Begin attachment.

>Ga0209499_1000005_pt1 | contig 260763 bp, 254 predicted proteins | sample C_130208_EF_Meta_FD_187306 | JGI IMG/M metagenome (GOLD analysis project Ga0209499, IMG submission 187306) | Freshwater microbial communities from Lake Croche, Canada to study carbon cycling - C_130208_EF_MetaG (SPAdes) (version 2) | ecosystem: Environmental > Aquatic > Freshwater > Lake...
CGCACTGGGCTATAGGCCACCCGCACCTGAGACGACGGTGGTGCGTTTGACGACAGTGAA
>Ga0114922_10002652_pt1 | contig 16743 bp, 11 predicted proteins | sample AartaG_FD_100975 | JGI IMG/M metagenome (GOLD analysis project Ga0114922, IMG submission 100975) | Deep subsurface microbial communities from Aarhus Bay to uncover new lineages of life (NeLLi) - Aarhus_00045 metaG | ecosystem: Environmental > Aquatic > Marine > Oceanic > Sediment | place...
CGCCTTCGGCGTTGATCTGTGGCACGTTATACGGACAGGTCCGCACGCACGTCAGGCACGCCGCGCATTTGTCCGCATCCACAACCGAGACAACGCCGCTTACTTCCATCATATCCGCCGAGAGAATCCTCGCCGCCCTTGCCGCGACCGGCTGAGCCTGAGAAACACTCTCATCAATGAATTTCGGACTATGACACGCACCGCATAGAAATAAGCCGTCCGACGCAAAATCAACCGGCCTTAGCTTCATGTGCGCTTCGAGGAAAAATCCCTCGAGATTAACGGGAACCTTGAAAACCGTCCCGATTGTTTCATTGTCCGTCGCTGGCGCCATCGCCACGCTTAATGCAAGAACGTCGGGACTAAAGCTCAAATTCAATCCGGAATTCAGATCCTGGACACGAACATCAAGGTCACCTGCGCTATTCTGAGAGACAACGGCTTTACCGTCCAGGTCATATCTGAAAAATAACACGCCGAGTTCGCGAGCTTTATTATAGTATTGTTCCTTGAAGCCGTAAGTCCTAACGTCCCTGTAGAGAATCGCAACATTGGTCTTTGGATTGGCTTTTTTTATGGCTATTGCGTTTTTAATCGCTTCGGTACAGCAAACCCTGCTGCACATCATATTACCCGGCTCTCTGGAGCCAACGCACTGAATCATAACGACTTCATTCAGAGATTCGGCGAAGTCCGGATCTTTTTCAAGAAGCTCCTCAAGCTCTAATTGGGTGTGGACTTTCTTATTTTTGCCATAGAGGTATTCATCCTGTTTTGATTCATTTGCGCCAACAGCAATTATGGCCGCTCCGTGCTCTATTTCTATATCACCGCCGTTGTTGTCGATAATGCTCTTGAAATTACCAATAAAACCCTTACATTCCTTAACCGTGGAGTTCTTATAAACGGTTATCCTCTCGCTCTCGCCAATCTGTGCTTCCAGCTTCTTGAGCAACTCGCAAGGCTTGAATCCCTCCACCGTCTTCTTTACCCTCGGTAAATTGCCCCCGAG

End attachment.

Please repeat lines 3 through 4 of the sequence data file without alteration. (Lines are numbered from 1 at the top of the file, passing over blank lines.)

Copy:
>Ga0114922_10002652_pt1 | contig 16743 bp, 11 predicted proteins | sample AartaG_FD_100975 | JGI IMG/M metagenome (GOLD analysis project Ga0114922, IMG submission 100975) | Deep subsurface microbial communities from Aarhus Bay to uncover new lineages of life (NeLLi) - Aarhus_00045 metaG | ecosystem: Environmental > Aquatic > Marine > Oceanic > Sediment | place...
CGCCTTCGGCGTTGATCTGTGGCACGTTATACGGACAGGTCCGCACGCACGTCAGGCACGCCGCGCATTTGTCCGCATCCACAACCGAGACAACGCCGCTTACTTCCATCATATCCGCCGAGAGAATCCTCGCCGCCCTTGCCGCGACCGGCTGAGCCTGAGAAACACTCTCATCAATGAATTTCGGACTATGACACGCACCGCATAGAAATAAGCCGTCCGACGCAAAATCAACCGGCCTTAGCTTCATGTGCGCTTCGAGGAAAAATCCCTCGAGATTAACGGGAACCTTGAAAACCGTCCCGATTGTTTCATTGTCCGTCGCTGGCGCCATCGCCACGCTTAATGCAAGAACGTCGGGACTAAAGCTCAAATTCAATCCGGAATTCAGATCCTGGACACGAACATCAAGGTCACCTGCGCTATTCTGAGAGACAACGGCTTTACCGTCCAGGTCATATCTGAAAAATAACACGCCGAGTTCGCGAGCTTTATTATAGTATTGTTCCTTGAAGCCGTAAGTCCTAACGTCCCTGTAGAGAATCGCAACATTGGTCTTTGGATTGGCTTTTTTTATGGCTATTGCGTTTTTAATCGCTTCGGTACAGCAAACCCTGCTGCACATCATATTACCCGGCTCTCTGGAGCCAACGCACTGAATCATAACGACTTCATTCAGAGATTCGGCGAAGTCCGGATCTTTTTCAAGAAGCTCCTCAAGCTCTAATTGGGTGTGGACTTTCTTATTTTTGCCATAGAGGTATTCATCCTGTTTTGATTCATTTGCGCCAACAGCAATTATGGCCGCTCCGTGCTCTATTTCTATATCACCGCCGTTGTTGTCGATAATGCTCTTGAAATTACCAATAAAACCCTTACATTCCTTAACCGTGGAGTTCTTATAAACGGTTATCCTCTCGCTCTCGCCAATCTGTGCTTCCAGCTTCTTGAGCAACTCGCAAGGCTTGAATCCCTCCACCGTCTTCTTTACCCTCGGTAAATTGCCCCCGAG